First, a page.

Image courtesy of the ICA
(Click the image and follow the link for more information)
You may think that the art of needlepoint would not sit well within a prison environment, however there is a long and substantial history of inmates creating intricate works of art – making work using matchsticks is a long standing tradition with in prison’s, great examples of which can be seen every Autumn at the Royal Festival Hall as part of The Koestler Prize. (I will be writting a piece in the foreseeable future about the history of the koestler trust and the awards).
For many prisoners the opportunity to learn a skill and ultimately earn from that skill is something that they have never been given. Take the story of Kieron; after working alongside Fine Cell Work volunteers for many years Kieron was given the opportunity to collaborate with one of Britain’s most acclaimed artists and sculptors to create the work pictured below – Gavin Turk. Not only did this opportunity give Kieron a great boost to his self esteem he decided to us the money to marry his fiance.
You can read so many more brilliant and triumphant stories by following this link.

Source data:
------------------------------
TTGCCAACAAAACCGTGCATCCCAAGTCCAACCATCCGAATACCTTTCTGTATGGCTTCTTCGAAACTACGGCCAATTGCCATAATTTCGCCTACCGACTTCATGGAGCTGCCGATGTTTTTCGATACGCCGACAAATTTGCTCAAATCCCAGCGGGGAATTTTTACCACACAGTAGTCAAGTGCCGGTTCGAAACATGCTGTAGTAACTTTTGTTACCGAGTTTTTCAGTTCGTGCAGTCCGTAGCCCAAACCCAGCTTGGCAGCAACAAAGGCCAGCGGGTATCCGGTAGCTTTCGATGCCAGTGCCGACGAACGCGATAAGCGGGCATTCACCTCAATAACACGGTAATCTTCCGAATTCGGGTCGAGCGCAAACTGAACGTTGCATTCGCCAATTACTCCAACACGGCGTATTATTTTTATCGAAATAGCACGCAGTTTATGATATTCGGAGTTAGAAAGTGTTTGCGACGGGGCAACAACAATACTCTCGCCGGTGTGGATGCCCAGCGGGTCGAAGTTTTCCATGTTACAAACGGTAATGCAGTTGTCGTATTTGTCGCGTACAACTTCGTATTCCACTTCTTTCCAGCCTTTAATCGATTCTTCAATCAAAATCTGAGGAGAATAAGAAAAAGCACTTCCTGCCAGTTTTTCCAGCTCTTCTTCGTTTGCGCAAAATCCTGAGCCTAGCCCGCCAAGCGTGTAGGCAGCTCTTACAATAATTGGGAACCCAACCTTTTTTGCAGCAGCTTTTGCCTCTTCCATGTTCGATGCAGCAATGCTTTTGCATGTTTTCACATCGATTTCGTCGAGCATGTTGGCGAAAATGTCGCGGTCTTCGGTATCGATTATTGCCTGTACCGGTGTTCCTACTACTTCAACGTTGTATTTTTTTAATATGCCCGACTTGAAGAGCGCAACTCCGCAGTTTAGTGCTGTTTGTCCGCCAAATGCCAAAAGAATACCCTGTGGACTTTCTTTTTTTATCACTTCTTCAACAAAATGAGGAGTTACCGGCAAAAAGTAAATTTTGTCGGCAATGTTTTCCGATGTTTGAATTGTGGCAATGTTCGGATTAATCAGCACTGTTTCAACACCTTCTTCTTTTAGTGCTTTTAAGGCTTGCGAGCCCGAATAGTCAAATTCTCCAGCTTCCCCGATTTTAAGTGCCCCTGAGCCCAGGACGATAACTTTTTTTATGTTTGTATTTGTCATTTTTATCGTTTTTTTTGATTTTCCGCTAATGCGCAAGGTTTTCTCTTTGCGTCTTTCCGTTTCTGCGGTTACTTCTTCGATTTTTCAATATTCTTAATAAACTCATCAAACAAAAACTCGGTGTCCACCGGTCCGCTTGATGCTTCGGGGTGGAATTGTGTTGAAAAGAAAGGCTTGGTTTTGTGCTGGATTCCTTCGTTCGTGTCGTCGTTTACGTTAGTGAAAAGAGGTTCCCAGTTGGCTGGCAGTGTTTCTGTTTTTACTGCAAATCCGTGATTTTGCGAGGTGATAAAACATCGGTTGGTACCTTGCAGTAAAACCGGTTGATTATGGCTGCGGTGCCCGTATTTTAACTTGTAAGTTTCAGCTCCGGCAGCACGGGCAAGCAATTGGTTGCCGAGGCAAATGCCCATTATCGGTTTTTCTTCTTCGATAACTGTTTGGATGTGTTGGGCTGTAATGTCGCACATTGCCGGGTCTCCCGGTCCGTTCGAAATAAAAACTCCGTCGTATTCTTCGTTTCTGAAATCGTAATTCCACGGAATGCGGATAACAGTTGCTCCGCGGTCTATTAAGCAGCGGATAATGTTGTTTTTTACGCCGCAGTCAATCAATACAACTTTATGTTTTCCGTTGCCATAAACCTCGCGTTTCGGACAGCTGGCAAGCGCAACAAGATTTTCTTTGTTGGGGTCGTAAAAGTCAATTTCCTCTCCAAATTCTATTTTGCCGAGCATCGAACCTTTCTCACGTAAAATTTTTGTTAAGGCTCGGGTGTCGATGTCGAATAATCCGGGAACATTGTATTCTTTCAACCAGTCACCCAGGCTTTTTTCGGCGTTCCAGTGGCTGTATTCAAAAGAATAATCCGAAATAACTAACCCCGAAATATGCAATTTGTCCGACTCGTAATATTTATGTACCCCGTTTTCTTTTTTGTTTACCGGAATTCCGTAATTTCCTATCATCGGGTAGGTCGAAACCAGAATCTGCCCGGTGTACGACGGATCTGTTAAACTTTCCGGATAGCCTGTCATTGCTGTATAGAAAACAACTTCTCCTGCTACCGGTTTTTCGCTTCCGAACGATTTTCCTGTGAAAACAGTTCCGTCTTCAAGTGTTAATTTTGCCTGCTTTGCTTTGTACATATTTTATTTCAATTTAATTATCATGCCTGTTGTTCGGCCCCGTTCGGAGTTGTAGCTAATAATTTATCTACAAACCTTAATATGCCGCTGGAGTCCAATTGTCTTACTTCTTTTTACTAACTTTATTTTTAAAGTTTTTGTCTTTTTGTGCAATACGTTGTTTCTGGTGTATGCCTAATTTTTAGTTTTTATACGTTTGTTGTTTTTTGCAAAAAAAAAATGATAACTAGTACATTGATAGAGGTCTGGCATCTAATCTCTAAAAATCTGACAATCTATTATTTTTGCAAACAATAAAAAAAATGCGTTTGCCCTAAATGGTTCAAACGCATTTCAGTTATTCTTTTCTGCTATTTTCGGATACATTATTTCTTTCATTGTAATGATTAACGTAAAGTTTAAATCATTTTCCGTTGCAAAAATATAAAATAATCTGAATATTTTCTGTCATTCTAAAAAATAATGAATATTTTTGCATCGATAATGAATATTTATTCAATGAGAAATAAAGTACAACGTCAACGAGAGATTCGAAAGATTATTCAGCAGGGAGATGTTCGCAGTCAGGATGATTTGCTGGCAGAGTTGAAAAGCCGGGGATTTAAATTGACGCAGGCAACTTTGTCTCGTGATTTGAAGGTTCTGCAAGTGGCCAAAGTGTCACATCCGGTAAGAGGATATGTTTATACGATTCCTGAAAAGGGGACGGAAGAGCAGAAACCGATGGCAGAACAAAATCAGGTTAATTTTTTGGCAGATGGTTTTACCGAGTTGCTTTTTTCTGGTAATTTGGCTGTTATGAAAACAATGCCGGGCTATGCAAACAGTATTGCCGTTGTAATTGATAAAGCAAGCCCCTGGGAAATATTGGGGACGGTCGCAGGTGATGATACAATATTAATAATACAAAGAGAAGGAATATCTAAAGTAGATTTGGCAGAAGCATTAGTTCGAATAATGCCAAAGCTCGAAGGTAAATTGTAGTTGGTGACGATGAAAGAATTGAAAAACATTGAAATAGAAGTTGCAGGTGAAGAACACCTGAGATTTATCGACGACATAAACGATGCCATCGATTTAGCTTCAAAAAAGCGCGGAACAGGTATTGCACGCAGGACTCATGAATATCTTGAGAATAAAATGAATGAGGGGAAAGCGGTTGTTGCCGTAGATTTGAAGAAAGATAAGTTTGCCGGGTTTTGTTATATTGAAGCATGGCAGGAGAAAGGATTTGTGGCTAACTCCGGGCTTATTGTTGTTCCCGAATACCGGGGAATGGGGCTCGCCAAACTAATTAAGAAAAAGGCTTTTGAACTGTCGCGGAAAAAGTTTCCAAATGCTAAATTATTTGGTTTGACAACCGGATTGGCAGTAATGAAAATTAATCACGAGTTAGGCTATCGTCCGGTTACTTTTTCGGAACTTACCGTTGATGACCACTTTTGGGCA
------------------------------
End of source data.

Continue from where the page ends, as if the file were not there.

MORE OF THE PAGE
For me the beauty of this organisation is that you can be a part. The pieces produced by the volunteers and prisoners involved up and down the country are available for you to buy and have in your home. They are priced accesibly with items from just £10 to more extravagant purchases.
Through the quality and professionalism of their volunteers the products of Fine Cell Works are absolutely beautiful and of course highly desirable. Being exhibited in the V&A museum and commissioned by English Heritage. To anyone looking to begin a project in a similar vain here is the most important point. Products of quality sell and with that the aim of your organisation will follow.
You can gain so much more information about this great social enterprise by following this link, and while your there why not treat yourself to one of the wonderful creations on offer.
(All information and images can be found on the Fine Cell Works website unless stated otherwise).
Legend has it that there once was a grand mount within the borough of Seething. In times yonder the mount was reduced to nothing more than a small rock, that today lies within the Square of St Andrews, in Modern day Surbiton. The mount was once the habitat for a wonderful and slimy creature – The Snail of Mount Seething. This creature until recently was thought of as lost forever; when a young woman on her daily constitution discovered, the one and only remain example of the creature.